Stars: Zoe Kazan, Michael Stahl-David, Jennifer Grey, Nikki Reed, Mark Fauerstein, Steve Howey, Steve Harris and Preston Bailey.
Writer: Joss Whedon.
Director: Brin Hill
Indulging in the kind of starry-eyed, low-profile magic-realism project that only directing a Marvel-backed blockbuster will facilitate, writer Joss Whedon threatens to turn all his fanboy followers into diabetics should they seek out director Brin Hill’s take on the Firefly scribe’s ultra-saccharine romantic fantasy, In Your Eyes.
Core demographic devotees of The Avengers (and their parents, who fondly remember his Buffy the Vampire Slayer series) left bewildered by Whedon’s last under-the-radar effort, the modern retelling of Much Ado About Nothing, will find their fan love strained further by this twee, simple-minded love story. The hipster/festival crowd who might otherwise warm to such an offbeat idea are just as likely to react against the under-developed premise, suggesting that rainy afternoon cable viewers will be the film’s likely audience.
The ‘delightfully dorky’ Zoe Kazan plays Rebecca, an East Coast society gal who is feeling increasingly ill at ease with the airs and graces she must put on to advance the career of her boorishly ambitious hospital administrator husband, Phillip (a slimy Mark Fauerstein). Same time, different place; pretty-boy ex-con Dylan (Michael Stahl-David) is trying to make a new life for himself as a mechanic in a seedy New Mexico town. Stahl-David gets to play his bad-boy dreamboat to the hilt, ably assisted by the production design team who have him living a loner’s life in a caravan overlooking a picturesque gorge; he is usually dressed in a white singlet and spends his free time planting a flower garden in the glow of early evening sunlight.
When Rebecca and Dylan connect telepathically and they both (rather too quickly) cope with the fact they can talk to each other across a continent, an unlikely romance blossoms. All the expected highs and lows that could manifest from this predicament are played with conviction by Kazan and Stahl-David, who generate a modicum of chemistry despite next-to-no screen time together. How they deal with their secret allows for some meagre comedy (she gets in his head intrusively while he is trying to woo Nikki Reed) and one saucy bout of self-love, the sensations conveyed despite the space between them.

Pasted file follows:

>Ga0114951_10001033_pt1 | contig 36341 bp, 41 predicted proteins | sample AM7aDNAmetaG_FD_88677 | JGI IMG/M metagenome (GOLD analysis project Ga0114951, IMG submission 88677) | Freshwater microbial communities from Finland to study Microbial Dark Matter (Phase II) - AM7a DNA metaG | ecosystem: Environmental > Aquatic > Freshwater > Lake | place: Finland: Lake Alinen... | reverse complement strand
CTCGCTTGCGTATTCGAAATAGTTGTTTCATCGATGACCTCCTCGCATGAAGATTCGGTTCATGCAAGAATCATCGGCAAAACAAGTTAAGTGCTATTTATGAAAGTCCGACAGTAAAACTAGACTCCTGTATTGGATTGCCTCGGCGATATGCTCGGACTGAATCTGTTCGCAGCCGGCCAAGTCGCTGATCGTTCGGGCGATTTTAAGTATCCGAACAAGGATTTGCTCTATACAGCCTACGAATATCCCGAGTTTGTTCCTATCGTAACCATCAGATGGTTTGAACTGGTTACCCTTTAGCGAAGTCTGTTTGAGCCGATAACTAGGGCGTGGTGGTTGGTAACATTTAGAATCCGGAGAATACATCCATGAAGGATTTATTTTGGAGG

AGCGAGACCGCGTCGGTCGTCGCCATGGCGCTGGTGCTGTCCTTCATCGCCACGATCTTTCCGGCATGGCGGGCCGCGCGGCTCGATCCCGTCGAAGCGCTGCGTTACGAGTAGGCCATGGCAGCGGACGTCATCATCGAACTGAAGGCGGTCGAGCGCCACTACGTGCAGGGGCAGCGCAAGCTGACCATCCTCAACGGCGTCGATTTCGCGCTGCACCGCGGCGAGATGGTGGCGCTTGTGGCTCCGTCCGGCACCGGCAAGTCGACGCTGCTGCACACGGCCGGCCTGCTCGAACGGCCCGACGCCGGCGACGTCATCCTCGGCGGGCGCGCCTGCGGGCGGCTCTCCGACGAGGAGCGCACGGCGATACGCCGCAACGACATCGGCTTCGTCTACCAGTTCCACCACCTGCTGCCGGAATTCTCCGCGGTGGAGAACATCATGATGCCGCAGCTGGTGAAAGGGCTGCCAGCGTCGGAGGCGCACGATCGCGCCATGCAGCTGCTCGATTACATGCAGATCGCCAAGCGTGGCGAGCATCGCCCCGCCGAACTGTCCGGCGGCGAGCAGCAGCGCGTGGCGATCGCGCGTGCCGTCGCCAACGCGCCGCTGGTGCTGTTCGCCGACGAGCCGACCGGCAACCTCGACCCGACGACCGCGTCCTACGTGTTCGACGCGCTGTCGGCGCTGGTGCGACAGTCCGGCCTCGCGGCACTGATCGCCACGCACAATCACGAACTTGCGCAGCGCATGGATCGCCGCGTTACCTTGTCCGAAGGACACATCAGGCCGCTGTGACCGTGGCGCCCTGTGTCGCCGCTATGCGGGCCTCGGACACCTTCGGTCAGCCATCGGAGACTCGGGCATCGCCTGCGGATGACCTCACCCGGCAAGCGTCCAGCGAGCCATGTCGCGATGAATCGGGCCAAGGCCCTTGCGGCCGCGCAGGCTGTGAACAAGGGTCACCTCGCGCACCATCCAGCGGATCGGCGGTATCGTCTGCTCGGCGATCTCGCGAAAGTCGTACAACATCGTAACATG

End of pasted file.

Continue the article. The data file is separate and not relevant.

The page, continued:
There are a few too many ‘Hey, who were you talking to?’ close-calls with support players; it is never made clear why the pair need to speak aloud when conversing, but…well, they just do. Nor is it ever coherently explained how they can turn the ‘gift’ off (or turn it back on) or why they never connected for all the years he was in prison or she was being romanced by Phillip. The all-too predictable climax is on the back of some wildly convoluted third-act developments that puts way too much strain on the premise and audience suspension of disbelief.
However, these kinds of film’s do find a great deal of love amongst the die-hard romantics; be very careful in whose company you deride such malarkey as the Christopher Reeve/Jane Seymour weepie Somewhere in Time or Sandra Bullock’s letter-box love-story The Lakehouse, both of which awkwardly mix fantasy and romance yet have proven inexplicably enduring. The same following is likely to grow for In Your Eyes, a disposable but not entirely unlikable confection that feels like a first-timer’s passion project and not the work of an A-list writer of Whedon’s stature.